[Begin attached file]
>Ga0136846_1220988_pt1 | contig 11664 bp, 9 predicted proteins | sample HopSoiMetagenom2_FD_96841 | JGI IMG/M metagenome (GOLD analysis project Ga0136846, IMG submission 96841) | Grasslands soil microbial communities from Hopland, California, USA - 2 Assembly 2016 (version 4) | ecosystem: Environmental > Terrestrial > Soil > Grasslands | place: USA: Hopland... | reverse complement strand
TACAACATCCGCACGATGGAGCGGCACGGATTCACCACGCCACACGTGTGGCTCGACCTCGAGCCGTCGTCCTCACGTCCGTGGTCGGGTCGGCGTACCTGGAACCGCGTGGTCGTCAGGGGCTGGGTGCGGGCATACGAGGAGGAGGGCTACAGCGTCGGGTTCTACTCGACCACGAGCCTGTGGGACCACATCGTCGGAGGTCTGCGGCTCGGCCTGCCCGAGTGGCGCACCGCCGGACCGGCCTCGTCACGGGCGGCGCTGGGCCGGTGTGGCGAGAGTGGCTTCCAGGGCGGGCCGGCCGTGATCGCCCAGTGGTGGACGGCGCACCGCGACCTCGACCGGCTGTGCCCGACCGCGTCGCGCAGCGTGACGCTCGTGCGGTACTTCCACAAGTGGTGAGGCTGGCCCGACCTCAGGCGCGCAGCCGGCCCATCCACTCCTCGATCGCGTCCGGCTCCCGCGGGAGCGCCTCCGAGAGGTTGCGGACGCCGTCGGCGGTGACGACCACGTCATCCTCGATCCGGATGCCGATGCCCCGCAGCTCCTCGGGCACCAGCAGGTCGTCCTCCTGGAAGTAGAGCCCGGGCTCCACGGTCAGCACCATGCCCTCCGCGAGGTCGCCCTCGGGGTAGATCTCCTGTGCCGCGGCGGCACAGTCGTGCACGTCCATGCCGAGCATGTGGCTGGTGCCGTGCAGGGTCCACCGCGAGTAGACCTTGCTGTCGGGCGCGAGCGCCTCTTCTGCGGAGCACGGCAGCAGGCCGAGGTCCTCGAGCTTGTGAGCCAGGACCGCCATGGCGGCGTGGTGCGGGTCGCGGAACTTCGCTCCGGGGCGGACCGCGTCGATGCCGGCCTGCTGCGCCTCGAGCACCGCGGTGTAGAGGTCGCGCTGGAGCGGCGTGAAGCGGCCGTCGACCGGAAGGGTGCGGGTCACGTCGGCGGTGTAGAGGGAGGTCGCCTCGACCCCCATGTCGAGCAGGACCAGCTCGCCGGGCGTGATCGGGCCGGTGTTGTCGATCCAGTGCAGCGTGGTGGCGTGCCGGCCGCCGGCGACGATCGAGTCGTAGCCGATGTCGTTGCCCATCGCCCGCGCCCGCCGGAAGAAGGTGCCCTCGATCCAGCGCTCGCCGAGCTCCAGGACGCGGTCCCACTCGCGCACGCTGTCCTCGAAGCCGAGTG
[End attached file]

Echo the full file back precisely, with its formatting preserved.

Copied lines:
>Ga0136846_1220988_pt1 | contig 11664 bp, 9 predicted proteins | sample HopSoiMetagenom2_FD_96841 | JGI IMG/M metagenome (GOLD analysis project Ga0136846, IMG submission 96841) | Grasslands soil microbial communities from Hopland, California, USA - 2 Assembly 2016 (version 4) | ecosystem: Environmental > Terrestrial > Soil > Grasslands | place: USA: Hopland... | reverse complement strand
TACAACATCCGCACGATGGAGCGGCACGGATTCACCACGCCACACGTGTGGCTCGACCTCGAGCCGTCGTCCTCACGTCCGTGGTCGGGTCGGCGTACCTGGAACCGCGTGGTCGTCAGGGGCTGGGTGCGGGCATACGAGGAGGAGGGCTACAGCGTCGGGTTCTACTCGACCACGAGCCTGTGGGACCACATCGTCGGAGGTCTGCGGCTCGGCCTGCCCGAGTGGCGCACCGCCGGACCGGCCTCGTCACGGGCGGCGCTGGGCCGGTGTGGCGAGAGTGGCTTCCAGGGCGGGCCGGCCGTGATCGCCCAGTGGTGGACGGCGCACCGCGACCTCGACCGGCTGTGCCCGACCGCGTCGCGCAGCGTGACGCTCGTGCGGTACTTCCACAAGTGGTGAGGCTGGCCCGACCTCAGGCGCGCAGCCGGCCCATCCACTCCTCGATCGCGTCCGGCTCCCGCGGGAGCGCCTCCGAGAGGTTGCGGACGCCGTCGGCGGTGACGACCACGTCATCCTCGATCCGGATGCCGATGCCCCGCAGCTCCTCGGGCACCAGCAGGTCGTCCTCCTGGAAGTAGAGCCCGGGCTCCACGGTCAGCACCATGCCCTCCGCGAGGTCGCCCTCGGGGTAGATCTCCTGTGCCGCGGCGGCACAGTCGTGCACGTCCATGCCGAGCATGTGGCTGGTGCCGTGCAGGGTCCACCGCGAGTAGACCTTGCTGTCGGGCGCGAGCGCCTCTTCTGCGGAGCACGGCAGCAGGCCGAGGTCCTCGAGCTTGTGAGCCAGGACCGCCATGGCGGCGTGGTGCGGGTCGCGGAACTTCGCTCCGGGGCGGACCGCGTCGATGCCGGCCTGCTGCGCCTCGAGCACCGCGGTGTAGAGGTCGCGCTGGAGCGGCGTGAAGCGGCCGTCGACCGGAAGGGTGCGGGTCACGTCGGCGGTGTAGAGGGAGGTCGCCTCGACCCCCATGTCGAGCAGGACCAGCTCGCCGGGCGTGATCGGGCCGGTGTTGTCGATCCAGTGCAGCGTGGTGGCGTGCCGGCCGCCGGCGACGATCGAGTCGTAGCCGATGTCGTTGCCCATCGCCCGCGCCCGCCGGAAGAAGGTGCCCTCGATCCAGCGCTCGCCGAGCTCCAGGACGCGGTCCCACTCGCGCACGCTGTCCTCGAAGCCGAGTG